5. Make them Feel Accepted and Understood

Another important aspect of parent-child communication when it comes to reducing school stress is promoting feelings of understanding and acceptance. This can be especially tricky if your child is currently going through puberty, which makes them feel like no one understands them, especially not their parents.

The way to promote this type of healthy communication that will make them feel safe and less stressed is by using the methods of non-violent communication (NVC). Psychologists and counselors use this method to get results from healthy communication patterns.

It all builds on the premise that neither side of the conversation should engage in any type of judging or criticism, especially not the parent. The practice encourages participants to start their statements with “I feel” instead of blaming someone for a negative emotion for something that’s not based on facts.

6. Help with Schoolwork When you Can and Should

This is one of the most common doubts that parents have when their kids are going through stress in school. Should you simply help take some of the load off and do some of their work? After all, it will take you under an hour, while for them it could take much more and cause a great deal of stress.

Well, you shouldn’t exactly look at it that way. Sure, taking on some of your child’s workload would lessen their burden, reducing stress in the short-term, but creating many issues in the long run.

For starters, one of the main things that children learn from dealing with school stress is that they need to learn to rely on themselves, cope, and accept that life is full of stressful situations and environments. If you teach them they can always rely on you solving their issues, they will not grow up into fully independent individuals.

Therefore, your task is to identify when it’s a good opportunity to help your child out with some of their schoolwork. If it’s something irrelevant that’s just giving them a hard time, you can set aside some time and help them. However, you shouldn’t make this a habit or something that they expect you to do every time.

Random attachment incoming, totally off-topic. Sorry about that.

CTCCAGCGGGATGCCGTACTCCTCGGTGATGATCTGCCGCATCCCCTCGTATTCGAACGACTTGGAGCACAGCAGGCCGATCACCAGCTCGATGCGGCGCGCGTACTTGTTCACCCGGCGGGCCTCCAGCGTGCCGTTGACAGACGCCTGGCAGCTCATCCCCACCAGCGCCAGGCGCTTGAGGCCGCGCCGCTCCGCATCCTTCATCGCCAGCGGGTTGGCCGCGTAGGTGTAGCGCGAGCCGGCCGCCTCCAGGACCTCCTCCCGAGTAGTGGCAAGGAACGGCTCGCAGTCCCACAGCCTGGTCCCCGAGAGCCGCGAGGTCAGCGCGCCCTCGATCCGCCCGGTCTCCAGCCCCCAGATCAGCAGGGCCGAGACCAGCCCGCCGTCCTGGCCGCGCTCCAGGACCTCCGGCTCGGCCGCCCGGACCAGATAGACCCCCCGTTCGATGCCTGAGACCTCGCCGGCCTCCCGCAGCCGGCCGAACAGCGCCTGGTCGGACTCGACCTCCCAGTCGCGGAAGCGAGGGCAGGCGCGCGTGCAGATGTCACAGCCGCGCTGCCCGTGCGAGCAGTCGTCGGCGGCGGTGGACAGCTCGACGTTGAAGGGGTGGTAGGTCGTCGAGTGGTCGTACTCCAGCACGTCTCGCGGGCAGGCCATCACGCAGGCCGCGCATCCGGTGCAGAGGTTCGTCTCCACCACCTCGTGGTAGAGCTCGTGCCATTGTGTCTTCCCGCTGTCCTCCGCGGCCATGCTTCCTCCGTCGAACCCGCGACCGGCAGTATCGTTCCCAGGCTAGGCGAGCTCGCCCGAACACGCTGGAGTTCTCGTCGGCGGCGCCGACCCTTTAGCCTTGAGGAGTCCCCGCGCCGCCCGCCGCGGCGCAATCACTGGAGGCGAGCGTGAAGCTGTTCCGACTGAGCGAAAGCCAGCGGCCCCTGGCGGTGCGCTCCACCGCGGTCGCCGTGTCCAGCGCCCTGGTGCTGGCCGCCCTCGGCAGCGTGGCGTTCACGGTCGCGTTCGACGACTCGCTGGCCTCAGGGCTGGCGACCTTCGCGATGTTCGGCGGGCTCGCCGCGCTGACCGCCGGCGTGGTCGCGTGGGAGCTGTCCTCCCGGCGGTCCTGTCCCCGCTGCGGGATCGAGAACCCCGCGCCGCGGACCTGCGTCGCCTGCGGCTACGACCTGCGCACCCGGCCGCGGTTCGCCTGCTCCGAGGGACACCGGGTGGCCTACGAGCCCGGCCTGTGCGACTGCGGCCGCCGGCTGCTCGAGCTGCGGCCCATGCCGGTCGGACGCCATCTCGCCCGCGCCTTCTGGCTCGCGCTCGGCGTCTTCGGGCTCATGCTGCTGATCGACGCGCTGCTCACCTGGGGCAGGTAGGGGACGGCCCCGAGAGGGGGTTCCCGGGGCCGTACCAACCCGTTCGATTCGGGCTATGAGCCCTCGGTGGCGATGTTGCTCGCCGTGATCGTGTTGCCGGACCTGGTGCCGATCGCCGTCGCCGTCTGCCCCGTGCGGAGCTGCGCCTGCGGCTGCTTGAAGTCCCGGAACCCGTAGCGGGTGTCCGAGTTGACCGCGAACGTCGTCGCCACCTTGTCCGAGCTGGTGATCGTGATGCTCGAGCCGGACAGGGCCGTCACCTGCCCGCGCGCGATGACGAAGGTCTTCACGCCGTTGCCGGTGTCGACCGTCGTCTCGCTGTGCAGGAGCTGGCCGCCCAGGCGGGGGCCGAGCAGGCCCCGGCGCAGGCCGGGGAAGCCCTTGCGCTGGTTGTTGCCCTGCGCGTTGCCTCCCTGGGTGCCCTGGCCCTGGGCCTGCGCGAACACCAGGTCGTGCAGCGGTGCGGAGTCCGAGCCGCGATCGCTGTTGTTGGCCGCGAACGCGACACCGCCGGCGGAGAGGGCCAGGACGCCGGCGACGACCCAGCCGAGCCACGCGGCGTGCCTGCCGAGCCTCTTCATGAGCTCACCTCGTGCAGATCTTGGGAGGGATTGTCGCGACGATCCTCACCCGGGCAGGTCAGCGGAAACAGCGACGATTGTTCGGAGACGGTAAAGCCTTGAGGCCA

7. Promote a Healthy Lifestyle

Finally, one of the prerequisites of reducing stress, and preventing anxiety and depression is living a healthy lifestyle: exercising, maintaining a balanced diet and having healthy habits.

As a parent, it’s important that you show your child what it is like to live healthy in practice. In other words, you will have to lead by example. There’s absolutely no sense in eating fast food and lying around on your couch and then expecting your child to eat healthy and exercise.

One of the great things that you can do as a family is to play sports. Other than a direct decrease in stress levels, sports and exercise also have a myriad of other benefits. Exercising together will also connect you as a family and remind you that you are a team.

Conclusion

Seeing your child stressing out about school is one of the most hurtful things that you can experience as a parent, but unfortunately, it’s very common and normal. Luckily, there are some things that you can do to help them cope better and not develop an adversarial attitude towards school.


Kristin Savage

 

About the Author: Kristin Savage nourishes, sparks, and empowers using the magic of a word. Now she works as a freelance writer at TopEssayWriting and ClassyEssay.